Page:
In my view, a knife should be as sharp as you can possibly get it. The ideal blade would instantly slice anything that touches the edge, and you shouldn't even feel your finger being laid open.

That said, I don't see how a magnetic bar can dull an blade if the edge never touches the bar. If the knife is slapped onto the bar edge-first, then sure it will dull.

    Bookmark   November 30, 2010 at 11:53AM
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We bought a couple of strips at Sur la Table on clearance. I painted the trim to match the kitchen -- then realized there was not good place to put them. I didn't have a wall space that wouldn't get in the way of other things. We considered using them like an insert in the cooktop backsplash for utensils -- until we realized none of our utensils would stick to them. They are out in the garage now. My knives are in a drawer block and that works best for us.

    Bookmark   November 30, 2010 at 2:41PM
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I was going to post a pic of our solution, but flwrs beat me to it. Thanks!

I agree with johnliu on all counts. So long as you train yourself to twist it the other direction, the blade shouldn't dull from the strip. And what is it with other people not taking care of their knives? We stayed at a friend's cottage and DH caught a nice sized bass that I proceeded to torture instead of quickly fillet for want of a good knife. I was practically in tears, I felt so bad for the fish. DH thought I was nuts until he saw another friend sawing away at a watermelon with another knife. The knives were in such poor shape.

    Bookmark   November 30, 2010 at 3:13PM
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I use a Global magnetic knife bar in our little sailboat galley and it works beautifully, even in a seaway (the one time that I didn't pack up the knives in sheaths before sailing). However, much as I'd like to use a similar setup at home, for some reason, the thought of doing doing so makes me think of slasher movies, so I don't. In general, though, I do like equipment to be ready at hand. (Oh, I've also read that followers of feng shui recommend against exposed blades.)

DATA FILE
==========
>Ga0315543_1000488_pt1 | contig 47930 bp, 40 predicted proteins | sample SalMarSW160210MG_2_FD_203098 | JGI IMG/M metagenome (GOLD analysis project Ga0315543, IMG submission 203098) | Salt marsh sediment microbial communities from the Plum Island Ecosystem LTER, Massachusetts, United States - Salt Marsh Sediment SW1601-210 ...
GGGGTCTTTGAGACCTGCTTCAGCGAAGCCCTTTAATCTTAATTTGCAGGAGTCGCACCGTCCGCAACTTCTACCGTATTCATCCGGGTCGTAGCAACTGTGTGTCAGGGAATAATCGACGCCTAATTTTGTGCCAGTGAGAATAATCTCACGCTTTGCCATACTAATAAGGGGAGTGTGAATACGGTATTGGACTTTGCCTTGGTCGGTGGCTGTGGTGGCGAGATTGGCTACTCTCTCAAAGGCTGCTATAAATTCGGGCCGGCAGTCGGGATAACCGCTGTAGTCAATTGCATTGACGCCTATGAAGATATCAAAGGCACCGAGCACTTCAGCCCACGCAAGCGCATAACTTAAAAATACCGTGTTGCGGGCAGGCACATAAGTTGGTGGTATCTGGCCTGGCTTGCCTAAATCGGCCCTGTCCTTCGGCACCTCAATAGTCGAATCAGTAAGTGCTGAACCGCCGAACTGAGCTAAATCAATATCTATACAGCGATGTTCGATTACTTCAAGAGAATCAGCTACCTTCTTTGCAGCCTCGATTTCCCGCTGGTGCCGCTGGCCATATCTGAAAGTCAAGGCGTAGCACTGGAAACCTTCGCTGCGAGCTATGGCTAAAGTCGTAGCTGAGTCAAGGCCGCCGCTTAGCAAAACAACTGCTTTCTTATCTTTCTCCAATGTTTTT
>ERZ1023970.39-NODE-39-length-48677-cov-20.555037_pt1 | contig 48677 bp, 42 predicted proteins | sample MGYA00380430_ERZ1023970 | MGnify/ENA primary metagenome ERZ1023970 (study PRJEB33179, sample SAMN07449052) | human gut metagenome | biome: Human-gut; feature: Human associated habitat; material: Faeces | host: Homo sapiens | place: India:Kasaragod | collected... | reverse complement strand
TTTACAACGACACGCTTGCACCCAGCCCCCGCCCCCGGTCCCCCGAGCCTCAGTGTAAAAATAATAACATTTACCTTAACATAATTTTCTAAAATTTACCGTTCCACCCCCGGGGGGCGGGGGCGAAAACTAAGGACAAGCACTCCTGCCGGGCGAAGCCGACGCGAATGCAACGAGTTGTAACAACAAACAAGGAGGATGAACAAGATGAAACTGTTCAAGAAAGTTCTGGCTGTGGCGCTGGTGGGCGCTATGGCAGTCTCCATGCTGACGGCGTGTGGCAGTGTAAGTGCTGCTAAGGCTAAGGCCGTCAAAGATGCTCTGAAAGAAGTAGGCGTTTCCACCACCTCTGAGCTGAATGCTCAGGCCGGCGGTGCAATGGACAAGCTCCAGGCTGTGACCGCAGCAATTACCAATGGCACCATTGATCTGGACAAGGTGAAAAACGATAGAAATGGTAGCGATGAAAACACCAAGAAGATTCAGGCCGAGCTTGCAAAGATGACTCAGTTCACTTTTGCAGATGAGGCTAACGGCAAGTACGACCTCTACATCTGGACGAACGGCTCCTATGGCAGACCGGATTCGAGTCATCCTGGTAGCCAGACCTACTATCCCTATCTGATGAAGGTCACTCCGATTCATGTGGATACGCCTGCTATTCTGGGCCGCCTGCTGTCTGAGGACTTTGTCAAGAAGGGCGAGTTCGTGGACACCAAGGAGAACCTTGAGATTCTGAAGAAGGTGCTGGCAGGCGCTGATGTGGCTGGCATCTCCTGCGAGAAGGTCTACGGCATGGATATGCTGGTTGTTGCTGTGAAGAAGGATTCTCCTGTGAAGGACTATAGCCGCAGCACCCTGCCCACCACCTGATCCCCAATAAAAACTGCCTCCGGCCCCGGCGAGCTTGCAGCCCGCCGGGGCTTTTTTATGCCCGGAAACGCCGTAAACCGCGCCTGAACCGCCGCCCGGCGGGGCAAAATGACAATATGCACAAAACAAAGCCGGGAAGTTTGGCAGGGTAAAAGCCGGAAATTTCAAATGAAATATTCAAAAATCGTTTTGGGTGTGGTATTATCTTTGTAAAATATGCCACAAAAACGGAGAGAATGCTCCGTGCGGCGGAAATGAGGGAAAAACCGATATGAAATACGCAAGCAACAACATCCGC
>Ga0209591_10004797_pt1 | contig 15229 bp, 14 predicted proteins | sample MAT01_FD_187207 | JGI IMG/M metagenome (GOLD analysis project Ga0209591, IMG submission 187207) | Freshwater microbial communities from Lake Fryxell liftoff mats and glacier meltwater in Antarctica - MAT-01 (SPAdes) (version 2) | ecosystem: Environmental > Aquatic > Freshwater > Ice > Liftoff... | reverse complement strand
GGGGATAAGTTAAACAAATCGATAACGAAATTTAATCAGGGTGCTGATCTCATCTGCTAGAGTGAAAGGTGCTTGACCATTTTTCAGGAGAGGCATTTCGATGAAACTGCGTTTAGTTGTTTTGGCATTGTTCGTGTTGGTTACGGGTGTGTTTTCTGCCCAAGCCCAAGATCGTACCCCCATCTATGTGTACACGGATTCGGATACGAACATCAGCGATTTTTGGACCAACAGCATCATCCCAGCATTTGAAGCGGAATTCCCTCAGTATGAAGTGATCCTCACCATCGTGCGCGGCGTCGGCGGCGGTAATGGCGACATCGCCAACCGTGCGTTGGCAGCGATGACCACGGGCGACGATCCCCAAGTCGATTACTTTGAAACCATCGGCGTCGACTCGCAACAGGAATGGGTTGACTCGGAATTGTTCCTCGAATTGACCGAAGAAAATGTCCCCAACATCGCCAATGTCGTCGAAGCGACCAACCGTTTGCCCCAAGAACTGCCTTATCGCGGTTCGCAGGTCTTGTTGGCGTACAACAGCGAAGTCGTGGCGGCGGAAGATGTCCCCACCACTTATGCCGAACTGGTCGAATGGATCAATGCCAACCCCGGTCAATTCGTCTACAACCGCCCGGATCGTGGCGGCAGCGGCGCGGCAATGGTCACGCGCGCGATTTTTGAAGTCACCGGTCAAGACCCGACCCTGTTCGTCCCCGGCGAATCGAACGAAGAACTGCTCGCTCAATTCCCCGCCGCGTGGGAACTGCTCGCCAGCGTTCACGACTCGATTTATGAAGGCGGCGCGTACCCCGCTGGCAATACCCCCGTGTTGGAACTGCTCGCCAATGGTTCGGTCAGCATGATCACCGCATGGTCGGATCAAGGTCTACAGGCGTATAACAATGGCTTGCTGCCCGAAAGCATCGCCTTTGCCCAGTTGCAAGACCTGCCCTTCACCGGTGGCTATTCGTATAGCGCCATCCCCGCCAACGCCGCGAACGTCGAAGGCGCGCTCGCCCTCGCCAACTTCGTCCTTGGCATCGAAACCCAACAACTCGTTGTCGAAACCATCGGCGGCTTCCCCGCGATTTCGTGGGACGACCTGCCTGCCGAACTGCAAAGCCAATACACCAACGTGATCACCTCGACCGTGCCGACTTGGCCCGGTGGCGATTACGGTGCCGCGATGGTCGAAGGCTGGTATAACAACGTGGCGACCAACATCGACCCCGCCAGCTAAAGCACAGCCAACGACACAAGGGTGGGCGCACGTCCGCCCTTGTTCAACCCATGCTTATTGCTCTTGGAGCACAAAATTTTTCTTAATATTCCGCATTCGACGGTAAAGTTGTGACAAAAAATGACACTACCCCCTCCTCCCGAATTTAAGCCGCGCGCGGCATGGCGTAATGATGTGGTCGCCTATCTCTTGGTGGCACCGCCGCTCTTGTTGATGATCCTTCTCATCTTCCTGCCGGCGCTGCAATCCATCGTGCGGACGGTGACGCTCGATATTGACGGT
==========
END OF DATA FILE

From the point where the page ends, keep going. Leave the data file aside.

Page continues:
Bookmark   November 30, 2010 at 3:32PM
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The ideal blade would instantly slice anything that touches the edge, and you shouldn't even feel your finger being laid open.

These sorts of visuals are why I don't have exposed blades in my kitchen! [shudder] :)

    Bookmark   November 30, 2010 at 3:42PM
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I've always used one -- actually, two, one about six inches above the other, so long knives are held top and bottom.

I keep knives sharpened, and I remove them carefully as several folks above discuss.

My feeling is that if I have a dangerous edge close by, I want it *always* in sight, and a drawer provides too many possibilities for something getting out of place. Plus knives get more use than any other kitchen utensil, so at-hand storage makes sense. Use it, give it a quick hand cleaning, and back on the holder it goes.